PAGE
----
Sudden Infant Death Syndrome

New recommendations in bedsharing debate

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Maternal separation stresses the baby

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Lower risk of SIDS linked to breastfeeding

(Medical Xpress) -- In a new study published in Pediatrics, lead researcher Dr. Fern Hauck from the University School of Medicine analyzed previous sudden infant death syndrome, or SIDS, studies and agrees ...

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Bed-sharing, smoking play role in sudden infant death

(HealthDay) -- Although the rate of Sudden Infant Death Syndrome (SIDS) dropped by more than 50 percent following the start of a U.S. campaign encouraging parents to put babies to sleep on their backs, new ...

Mar 26, 2012
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Expert: Babies can sleep safely next to mothers

(Medical Xpress) -- If practiced safely, co-sleeping with your baby is safe and beneficial, according to James McKenna, University of Notre Dame biological anthropologist and world-renowned expert on sudden ...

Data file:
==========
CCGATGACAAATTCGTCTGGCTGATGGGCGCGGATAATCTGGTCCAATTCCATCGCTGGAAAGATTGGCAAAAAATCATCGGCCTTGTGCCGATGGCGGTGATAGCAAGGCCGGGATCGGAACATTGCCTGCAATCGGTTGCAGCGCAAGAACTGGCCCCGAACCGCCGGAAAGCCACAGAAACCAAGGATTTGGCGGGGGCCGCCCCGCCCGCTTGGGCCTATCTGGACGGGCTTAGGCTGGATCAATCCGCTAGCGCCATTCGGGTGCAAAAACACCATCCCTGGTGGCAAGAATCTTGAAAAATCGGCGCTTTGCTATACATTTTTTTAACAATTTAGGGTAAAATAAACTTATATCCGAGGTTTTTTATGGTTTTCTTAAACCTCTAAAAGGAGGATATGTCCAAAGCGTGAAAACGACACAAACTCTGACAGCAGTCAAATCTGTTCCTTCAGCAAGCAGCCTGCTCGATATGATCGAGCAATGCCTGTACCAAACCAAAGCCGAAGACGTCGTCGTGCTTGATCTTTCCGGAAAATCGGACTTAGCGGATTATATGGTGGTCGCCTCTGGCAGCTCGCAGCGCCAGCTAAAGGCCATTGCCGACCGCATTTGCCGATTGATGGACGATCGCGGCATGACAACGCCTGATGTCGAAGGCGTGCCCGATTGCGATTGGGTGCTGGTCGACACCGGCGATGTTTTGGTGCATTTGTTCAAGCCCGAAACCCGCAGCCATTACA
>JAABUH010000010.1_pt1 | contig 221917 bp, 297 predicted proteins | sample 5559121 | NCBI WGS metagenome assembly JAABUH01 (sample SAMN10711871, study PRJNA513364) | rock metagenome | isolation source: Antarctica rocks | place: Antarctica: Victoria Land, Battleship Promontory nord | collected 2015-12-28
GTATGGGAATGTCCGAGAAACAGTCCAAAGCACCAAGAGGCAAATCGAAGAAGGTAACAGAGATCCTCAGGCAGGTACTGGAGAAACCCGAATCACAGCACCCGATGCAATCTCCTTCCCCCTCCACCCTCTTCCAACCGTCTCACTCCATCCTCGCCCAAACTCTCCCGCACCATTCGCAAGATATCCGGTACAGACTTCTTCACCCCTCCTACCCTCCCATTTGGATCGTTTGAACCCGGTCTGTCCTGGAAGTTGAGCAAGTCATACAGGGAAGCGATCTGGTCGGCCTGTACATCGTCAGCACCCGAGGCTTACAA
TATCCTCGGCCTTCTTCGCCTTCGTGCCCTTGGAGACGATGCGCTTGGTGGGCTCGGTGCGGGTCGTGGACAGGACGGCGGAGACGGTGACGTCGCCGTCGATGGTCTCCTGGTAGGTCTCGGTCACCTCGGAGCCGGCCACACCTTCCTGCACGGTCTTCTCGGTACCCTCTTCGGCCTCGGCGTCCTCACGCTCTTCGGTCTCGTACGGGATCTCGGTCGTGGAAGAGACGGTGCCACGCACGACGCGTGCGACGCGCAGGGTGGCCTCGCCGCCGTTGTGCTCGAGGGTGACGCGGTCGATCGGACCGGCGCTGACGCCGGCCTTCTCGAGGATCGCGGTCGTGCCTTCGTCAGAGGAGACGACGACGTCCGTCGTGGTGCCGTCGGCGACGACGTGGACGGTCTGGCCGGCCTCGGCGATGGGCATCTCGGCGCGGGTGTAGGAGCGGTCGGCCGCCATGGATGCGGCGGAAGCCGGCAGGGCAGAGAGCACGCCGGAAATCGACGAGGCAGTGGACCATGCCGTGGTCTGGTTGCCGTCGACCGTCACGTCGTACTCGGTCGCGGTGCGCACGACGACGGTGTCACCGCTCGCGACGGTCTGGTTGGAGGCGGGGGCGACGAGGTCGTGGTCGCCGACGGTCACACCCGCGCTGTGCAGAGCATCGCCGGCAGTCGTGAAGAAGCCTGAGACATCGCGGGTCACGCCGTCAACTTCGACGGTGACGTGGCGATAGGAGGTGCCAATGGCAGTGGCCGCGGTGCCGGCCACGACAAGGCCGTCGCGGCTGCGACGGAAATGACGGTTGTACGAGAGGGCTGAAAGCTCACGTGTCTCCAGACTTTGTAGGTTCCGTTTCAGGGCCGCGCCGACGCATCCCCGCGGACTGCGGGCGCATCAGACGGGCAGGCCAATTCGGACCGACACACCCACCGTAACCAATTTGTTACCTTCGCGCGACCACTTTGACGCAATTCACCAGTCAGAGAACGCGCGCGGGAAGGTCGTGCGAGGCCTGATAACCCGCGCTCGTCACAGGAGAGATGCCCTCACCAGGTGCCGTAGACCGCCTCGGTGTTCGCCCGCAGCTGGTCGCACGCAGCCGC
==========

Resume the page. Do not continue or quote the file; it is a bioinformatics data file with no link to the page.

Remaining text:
Mar 28, 2012
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Sudden infant death syndrome (SIDS) is marked by the sudden death of an infant that is unexpected by medical history, and remains unexplained after a thorough forensic autopsy and a detailed death scene investigation. An infant is at the highest risk for SIDS during sleep, which is why it is sometimes referred to by the terms cot death or crib death. The cause of SIDS is unknown, but some characteristics associated with the syndrome have been identified. The unique signature characteristic of SIDS is its lognormal age distribution that spares infants shortly after birth, the time of maximal risk for almost all other causes of non-trauma infant death. Other non-unique characteristics are its ~50% male excess and the fact that the caregivers were unaware in the preceeding 24-hours that the infant was at risk of imminent sudden death. There are many risk factors and medical causal relationships proposed for SIDS. Infants sleeping prone or exposed to tobacco smoke are at greater risk than infants sleeping supine or unexposed to tobacco smoke, respectively. Infanticide and child abuse cases may be misdiagnosed as SIDS due to lack of evidence. Accidental suffocations are sometimes misdiagnosed as SIDS.[citation needed] Genetics play a role, as SIDS is more prevalent in males. Safe sleep environments that reduce the risk of SIDS include proper ventilation, and putting infants on their back to sleep. Pacifiers and tummy time can help reduce known risk factors.

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